Well, I've said it before and I'll say it again – it's a funny old world when you come to think of it. Knowing my interest in the history of calculators and computers, my friend Alan in the UK just sent me a link to an article describing how enthusiasts in the UK have rebuilt a Turing Bombe. This was an electromagnetic machine used by British codebreakers to help decipher Nazi codes used during World War Two. In particular, it was used to break messages generated by Enigma machines in the Enigma code.
Of course, Alan Turing is also famous for his work on computing in general, and for his creation of one of the first true (although special-purpose) electronic computers, called The Colossus.
But we digress. In a link to a related article (found at the bottom of the first story) we discover that – earlier this year – at Enigma machine reached $40,000 Euros on Ebay.
Wow, 40,000 Euros equates to 50,796 US Dollars (I base this on the 1.2699 exchange rate that I just looked up on the Internet)! And why is this exciting? Well, I happen to have an Enigma machine of my own here in my office (I use it as a door stop to keep my door open – honestly).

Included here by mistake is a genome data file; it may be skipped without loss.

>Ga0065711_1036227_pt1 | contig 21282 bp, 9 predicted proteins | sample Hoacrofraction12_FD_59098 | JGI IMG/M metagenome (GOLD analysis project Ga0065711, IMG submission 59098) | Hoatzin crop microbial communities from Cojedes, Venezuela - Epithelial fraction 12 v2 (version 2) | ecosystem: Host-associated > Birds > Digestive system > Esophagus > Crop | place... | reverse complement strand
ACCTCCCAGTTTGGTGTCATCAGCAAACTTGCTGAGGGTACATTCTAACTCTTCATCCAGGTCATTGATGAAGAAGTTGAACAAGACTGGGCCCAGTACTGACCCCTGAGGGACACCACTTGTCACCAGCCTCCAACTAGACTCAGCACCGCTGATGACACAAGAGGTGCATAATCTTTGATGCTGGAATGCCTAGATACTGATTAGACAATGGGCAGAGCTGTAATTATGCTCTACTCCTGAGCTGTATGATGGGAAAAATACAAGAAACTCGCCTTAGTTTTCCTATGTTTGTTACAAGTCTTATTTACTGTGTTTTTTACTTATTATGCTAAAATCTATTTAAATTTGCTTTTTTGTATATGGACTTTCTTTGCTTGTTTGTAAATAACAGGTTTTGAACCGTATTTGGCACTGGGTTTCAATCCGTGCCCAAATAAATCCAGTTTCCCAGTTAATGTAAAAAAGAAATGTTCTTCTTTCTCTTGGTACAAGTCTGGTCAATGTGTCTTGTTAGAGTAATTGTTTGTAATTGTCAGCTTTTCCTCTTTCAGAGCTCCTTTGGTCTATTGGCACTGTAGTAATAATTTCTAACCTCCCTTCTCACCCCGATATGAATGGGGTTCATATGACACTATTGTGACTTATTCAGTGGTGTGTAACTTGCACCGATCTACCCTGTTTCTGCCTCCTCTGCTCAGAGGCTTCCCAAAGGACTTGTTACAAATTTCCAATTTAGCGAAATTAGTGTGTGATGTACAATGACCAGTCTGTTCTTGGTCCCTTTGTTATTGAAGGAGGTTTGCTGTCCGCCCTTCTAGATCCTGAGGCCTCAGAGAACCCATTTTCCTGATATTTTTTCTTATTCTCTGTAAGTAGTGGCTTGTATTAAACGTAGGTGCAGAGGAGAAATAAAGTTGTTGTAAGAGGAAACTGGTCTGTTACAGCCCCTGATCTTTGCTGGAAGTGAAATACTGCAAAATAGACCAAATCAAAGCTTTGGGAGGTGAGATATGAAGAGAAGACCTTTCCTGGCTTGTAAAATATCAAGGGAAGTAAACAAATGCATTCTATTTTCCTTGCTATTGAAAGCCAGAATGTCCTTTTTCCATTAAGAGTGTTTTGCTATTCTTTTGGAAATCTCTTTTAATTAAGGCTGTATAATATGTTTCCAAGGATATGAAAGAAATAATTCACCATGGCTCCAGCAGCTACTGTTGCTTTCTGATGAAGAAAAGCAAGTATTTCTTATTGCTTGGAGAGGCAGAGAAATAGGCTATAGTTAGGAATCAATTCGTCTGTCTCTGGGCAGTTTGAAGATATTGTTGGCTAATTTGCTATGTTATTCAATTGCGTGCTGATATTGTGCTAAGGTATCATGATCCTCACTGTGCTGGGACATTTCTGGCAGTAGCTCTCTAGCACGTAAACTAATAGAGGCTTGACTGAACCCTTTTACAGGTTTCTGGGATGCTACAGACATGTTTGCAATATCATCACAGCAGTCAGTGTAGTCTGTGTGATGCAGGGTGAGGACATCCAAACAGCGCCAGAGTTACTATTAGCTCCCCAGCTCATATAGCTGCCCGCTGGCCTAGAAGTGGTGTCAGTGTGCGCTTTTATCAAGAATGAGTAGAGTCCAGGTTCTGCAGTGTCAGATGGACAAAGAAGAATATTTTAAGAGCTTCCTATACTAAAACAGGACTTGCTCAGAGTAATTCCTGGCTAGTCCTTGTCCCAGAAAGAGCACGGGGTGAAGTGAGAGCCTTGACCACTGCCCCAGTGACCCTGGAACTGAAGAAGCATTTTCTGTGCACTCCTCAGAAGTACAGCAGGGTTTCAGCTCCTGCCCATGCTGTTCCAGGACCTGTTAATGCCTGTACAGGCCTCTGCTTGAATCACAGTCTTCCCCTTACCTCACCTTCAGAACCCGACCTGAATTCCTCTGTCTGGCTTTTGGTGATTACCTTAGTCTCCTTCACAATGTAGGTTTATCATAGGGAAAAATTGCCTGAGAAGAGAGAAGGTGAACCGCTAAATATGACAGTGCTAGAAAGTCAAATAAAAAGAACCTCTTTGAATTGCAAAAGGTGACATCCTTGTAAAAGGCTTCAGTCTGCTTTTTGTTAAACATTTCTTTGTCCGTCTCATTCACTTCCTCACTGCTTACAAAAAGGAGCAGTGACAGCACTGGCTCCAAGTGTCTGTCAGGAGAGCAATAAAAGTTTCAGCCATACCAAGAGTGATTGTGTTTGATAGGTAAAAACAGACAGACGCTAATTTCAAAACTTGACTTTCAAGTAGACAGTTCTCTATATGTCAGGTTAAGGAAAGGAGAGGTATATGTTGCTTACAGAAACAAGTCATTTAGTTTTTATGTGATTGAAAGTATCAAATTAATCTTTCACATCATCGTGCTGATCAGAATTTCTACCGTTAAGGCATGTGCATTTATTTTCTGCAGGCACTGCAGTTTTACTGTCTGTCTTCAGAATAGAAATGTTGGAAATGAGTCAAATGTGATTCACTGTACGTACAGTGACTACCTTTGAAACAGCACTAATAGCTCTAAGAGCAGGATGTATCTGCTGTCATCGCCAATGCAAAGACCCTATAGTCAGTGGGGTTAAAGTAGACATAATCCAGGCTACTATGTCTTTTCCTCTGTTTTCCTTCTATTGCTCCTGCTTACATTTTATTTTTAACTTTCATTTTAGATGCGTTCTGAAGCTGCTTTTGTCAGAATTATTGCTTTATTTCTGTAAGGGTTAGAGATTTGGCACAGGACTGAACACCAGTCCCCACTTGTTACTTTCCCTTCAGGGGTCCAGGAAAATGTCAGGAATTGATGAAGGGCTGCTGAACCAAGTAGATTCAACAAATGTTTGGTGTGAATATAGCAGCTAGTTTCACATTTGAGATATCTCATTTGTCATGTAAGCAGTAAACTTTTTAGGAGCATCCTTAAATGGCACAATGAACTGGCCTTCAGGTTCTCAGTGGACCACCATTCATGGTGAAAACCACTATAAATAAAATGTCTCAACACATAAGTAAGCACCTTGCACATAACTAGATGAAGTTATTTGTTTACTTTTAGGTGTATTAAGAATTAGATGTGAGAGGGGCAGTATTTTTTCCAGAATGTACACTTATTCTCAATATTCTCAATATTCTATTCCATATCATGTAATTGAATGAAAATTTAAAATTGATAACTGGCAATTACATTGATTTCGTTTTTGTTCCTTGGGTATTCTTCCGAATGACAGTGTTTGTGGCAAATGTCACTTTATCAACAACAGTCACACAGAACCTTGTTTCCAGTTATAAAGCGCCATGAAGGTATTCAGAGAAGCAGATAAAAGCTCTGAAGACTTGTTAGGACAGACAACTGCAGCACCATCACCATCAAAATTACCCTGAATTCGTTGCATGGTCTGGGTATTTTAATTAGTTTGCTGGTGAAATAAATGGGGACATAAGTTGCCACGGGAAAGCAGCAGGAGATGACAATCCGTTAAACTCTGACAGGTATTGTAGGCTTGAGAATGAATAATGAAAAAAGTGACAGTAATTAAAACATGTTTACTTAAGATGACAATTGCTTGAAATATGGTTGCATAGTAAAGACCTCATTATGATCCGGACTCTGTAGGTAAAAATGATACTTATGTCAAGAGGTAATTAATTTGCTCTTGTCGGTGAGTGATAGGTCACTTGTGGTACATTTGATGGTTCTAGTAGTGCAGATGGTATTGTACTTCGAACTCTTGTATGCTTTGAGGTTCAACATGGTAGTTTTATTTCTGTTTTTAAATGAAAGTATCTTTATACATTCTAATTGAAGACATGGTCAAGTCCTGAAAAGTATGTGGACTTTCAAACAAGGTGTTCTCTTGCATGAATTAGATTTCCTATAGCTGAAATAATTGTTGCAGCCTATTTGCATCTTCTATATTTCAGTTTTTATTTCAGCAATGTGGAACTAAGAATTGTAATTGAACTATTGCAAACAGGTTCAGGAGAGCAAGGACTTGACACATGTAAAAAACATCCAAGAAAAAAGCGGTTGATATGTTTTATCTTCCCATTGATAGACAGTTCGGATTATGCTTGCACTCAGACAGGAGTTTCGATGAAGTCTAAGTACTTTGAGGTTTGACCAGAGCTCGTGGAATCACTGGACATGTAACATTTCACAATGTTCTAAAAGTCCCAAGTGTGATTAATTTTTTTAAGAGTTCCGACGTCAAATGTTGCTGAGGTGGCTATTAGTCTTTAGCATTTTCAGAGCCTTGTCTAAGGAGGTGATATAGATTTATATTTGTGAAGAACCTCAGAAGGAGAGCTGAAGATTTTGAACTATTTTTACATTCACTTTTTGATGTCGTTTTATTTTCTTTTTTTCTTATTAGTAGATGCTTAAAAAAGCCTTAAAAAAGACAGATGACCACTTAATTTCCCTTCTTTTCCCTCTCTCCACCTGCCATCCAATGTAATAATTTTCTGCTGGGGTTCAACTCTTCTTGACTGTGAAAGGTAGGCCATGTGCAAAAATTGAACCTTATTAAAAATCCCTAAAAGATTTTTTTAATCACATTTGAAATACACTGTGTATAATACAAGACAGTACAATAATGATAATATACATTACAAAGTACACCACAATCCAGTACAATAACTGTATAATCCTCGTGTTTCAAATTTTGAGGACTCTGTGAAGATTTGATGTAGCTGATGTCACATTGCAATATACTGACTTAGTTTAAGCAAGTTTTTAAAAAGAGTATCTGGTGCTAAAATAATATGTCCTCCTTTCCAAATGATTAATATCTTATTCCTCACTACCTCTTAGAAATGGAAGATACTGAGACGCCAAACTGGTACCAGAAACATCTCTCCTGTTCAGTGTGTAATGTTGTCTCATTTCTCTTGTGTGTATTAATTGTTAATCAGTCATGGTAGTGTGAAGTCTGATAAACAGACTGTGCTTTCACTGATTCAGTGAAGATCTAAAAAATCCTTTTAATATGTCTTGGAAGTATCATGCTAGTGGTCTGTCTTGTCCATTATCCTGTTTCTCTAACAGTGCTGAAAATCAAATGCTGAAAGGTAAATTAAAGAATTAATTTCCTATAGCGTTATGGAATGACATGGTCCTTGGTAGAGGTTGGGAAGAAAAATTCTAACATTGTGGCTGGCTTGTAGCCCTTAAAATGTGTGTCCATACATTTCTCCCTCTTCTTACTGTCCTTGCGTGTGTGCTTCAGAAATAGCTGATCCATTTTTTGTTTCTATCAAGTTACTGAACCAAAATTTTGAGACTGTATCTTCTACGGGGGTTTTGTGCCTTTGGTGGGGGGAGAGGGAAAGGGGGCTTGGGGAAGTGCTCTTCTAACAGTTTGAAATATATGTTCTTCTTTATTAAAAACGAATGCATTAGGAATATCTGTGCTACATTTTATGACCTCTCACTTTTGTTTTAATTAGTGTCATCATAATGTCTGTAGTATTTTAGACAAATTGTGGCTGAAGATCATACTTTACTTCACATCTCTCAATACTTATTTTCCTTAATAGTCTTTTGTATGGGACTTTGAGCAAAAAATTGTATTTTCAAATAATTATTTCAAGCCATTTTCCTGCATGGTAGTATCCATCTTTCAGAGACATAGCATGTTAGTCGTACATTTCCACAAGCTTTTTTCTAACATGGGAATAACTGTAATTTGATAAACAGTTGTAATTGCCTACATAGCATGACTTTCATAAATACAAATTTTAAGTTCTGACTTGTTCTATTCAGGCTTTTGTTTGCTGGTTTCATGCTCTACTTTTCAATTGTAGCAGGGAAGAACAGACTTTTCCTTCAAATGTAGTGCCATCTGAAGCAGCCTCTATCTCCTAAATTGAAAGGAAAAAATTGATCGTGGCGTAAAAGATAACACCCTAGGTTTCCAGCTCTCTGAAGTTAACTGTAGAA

Actually, the machine sold on Ebay was a three-rotor device manufactured around 1941, which means it almost certainly saw use in the war. By comparison, my little rapscallion is a later model – a ten-rotor device that with the legend TD-379 stamped on it's black metal case. I was told this was manufactured in the late 1940s following WWII, which I found puzzling at the time, but I recently discovered that Enigma machines continued to be used for secret communications by large corporations for quite some time after the war.
It certainly makes you think, doesn't it? On the one hand it would be nice to pay off my credit cards, and maybe even add the sun room to our house that my wife has been talking about for so long. On the other hand, of course, I'd have to find something else to use as a door stop!
Questions? Comments? Feel free to email me – Clive "Max" Maxfield – at email@example.com). And, of course, if you haven't already done so, don't forget to Sign Up for our weekly Programmable Logic DesignLine Newsletter.